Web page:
1. You guys, I am PISSED. Imagine my frustration last week when I tried to curl up in front of the fire with a mug of EasyMac and write my course evaluations, only to receive an error message when I submitted them: “Your evaluation could not be accepted because it is too mean.” Okay, then, I suppose you DON’T want my honest opinion. I don’t see what’s so bad about saying, “This professor’s stupid ties and stupider face made me want to punch kittens” when it’s the TRUTH. So what if I said that my TA was “a mouth-breathing Popeye’s troll who squeaked the chalk too much when he wrote on the board”? It’s a free country! I have every right to say, “This course was about as much fun as a Lifehouse concert on NyQuil, and I would only recommend it to students who enjoy Lifehouse and taking NyQuil (so nobody).” But no, I had to censor my thoughts because Yale just can’t handle that many truth bombs. Whatever. At least it’s second semester now. Can’t wait to take orgo again, aka best class ever!!


    2. People will tell you it is horrible, and you should listen to them. I decided to take this class because I wanted to “learn new things” since I’d already learned what was in “Molecular Biology,” but I sincerely wish I hadn’t. Just preparing for the final, and taking it, I realized there was absolutely no point to studying the lectures. I would have been better off skimming the relevant portions of the book and doing practice problems, since his part of the final was definitely not based on his lectures. If you have to take this class for the major (I heard “Molecular Biology” is slightly better, please consider that!) be prepared to hate lecture, be frustrated at the professors and the organization which seems to have no point to it, and struggle through the semester. At least the quizzes were multiple choice.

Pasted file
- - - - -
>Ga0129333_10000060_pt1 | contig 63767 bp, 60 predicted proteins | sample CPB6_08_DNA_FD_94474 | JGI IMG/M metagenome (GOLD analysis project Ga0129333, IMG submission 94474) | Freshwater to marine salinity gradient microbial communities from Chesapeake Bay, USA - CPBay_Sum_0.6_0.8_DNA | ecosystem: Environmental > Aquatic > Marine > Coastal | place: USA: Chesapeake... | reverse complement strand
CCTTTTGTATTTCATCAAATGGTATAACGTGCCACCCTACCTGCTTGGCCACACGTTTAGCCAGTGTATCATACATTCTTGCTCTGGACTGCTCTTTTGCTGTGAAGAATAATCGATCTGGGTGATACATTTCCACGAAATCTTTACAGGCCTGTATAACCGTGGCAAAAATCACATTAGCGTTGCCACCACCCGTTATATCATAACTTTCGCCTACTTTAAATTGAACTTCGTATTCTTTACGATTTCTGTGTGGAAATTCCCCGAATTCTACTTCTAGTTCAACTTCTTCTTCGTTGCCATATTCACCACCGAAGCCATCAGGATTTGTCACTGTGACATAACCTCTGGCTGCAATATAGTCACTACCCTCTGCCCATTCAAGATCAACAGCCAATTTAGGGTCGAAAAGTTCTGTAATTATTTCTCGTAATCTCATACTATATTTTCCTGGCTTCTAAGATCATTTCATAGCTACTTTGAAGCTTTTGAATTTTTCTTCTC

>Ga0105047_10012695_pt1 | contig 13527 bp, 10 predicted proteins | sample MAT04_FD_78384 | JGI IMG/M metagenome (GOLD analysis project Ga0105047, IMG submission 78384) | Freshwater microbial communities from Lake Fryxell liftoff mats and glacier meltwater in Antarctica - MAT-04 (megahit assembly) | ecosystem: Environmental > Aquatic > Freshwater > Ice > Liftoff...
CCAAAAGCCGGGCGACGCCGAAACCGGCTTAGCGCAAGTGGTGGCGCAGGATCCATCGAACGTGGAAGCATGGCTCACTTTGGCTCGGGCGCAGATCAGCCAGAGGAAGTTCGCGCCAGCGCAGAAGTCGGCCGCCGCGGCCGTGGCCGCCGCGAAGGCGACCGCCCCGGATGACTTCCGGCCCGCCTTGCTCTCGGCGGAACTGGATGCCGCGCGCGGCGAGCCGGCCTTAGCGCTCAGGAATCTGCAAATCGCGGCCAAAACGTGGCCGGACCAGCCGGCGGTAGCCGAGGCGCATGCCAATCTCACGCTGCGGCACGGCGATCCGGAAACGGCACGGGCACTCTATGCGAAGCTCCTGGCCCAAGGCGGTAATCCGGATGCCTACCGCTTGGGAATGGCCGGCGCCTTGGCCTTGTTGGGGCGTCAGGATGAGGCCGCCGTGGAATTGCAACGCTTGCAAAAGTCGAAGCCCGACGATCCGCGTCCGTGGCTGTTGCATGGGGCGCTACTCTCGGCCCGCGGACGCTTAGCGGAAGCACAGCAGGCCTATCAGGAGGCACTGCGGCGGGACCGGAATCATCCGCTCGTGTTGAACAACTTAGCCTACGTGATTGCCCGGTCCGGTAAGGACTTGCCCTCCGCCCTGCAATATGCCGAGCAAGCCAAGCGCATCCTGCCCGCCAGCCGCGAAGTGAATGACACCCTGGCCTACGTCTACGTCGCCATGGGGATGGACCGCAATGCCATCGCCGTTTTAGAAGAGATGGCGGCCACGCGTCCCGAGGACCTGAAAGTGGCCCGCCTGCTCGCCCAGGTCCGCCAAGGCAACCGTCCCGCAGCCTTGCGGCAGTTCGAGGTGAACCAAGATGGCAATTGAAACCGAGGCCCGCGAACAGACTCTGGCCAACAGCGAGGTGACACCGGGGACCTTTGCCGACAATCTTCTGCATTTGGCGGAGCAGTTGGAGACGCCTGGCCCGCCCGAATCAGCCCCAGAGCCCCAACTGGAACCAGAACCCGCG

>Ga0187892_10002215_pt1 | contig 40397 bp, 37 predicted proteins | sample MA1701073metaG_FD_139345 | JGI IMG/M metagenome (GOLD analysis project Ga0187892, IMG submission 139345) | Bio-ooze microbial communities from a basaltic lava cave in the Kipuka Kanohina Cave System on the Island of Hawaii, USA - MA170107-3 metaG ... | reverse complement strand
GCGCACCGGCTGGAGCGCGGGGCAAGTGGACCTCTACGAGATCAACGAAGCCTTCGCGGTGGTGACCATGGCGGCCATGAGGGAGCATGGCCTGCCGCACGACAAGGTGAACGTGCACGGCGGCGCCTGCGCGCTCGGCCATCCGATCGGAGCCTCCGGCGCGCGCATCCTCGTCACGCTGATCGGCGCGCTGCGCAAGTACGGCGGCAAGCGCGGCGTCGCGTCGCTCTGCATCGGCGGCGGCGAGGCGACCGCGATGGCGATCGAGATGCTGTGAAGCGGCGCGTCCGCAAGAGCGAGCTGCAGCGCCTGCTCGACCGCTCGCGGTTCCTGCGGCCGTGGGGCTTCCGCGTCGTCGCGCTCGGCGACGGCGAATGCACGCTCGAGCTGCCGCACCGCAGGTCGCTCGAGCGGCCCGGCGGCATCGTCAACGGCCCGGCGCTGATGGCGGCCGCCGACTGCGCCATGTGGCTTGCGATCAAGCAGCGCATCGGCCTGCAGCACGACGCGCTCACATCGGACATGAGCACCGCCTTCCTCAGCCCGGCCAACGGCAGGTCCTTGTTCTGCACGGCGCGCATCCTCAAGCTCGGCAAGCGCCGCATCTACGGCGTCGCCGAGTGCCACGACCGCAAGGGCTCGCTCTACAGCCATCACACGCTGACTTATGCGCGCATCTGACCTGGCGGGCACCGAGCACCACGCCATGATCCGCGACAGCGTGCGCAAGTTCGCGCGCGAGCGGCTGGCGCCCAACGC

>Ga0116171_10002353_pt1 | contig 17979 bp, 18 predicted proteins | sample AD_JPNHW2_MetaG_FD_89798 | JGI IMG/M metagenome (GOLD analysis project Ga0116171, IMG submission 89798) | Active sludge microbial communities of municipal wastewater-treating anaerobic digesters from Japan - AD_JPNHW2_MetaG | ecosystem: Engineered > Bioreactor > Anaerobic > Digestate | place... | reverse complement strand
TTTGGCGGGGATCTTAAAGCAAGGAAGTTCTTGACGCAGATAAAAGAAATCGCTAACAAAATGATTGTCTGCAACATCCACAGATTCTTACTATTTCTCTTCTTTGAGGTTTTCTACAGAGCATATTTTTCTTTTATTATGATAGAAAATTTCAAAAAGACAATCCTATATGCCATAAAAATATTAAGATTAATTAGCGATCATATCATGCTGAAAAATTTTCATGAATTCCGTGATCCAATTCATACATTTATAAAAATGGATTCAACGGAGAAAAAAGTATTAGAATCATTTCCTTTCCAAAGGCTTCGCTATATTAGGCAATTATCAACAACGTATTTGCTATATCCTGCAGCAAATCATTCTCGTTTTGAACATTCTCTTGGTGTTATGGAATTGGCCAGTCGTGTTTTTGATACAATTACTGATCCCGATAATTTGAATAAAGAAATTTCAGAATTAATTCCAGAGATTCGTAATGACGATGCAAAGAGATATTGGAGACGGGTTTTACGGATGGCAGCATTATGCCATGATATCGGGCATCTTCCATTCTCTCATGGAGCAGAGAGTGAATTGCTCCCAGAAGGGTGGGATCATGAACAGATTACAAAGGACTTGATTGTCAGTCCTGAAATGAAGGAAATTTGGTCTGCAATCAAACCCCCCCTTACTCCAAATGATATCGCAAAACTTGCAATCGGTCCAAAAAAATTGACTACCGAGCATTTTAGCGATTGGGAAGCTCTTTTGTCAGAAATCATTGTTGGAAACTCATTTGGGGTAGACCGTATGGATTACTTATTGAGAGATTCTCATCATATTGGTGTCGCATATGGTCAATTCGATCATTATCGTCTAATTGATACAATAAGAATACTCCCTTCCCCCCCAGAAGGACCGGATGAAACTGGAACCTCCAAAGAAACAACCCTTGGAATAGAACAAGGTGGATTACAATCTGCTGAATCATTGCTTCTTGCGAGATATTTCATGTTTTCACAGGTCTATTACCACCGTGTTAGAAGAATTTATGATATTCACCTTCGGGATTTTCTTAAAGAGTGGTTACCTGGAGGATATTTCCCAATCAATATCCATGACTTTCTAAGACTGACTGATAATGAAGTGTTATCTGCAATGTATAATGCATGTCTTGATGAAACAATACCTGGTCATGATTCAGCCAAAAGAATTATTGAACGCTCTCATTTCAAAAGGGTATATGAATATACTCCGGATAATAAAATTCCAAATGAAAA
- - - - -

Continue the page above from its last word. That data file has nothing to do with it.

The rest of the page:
3. Wonderful course. Totally recommended. Just one caveat: After Paul Bloom opens your eyes to the light of psychology, you can’t close them again. As I learned many times over the semester, this can be hazardous. It started when my roommate told me about this crazy dream he’d had. “What do you think it means?” I told him the obvious: Deep down, he wanted to behead his father with a ceremonial scimitar and hold his mother’s hand as they relaxed in separate bathtubs on top of a large hill or small mountain, like in the Cialis commercial. “Also, your teeth are going to start falling out.” We haven’t spoken since.

    Bloom also discusses babies’ innate skill at recognizing evil in the slightest human gesture. Since that lecture, I feel their eyes on me wherever I go. The memory champion’s guest appearance compounded my insecurity; with only a few dozen hours of practice, I, too, could memorize decks of cards at will. What’s stopping me? By the midterm, I was a quivering ball of nerves, leaving my room only for lecture, office hours and simple, vegetarian lunches (Animals have brains of their own! Who knew?).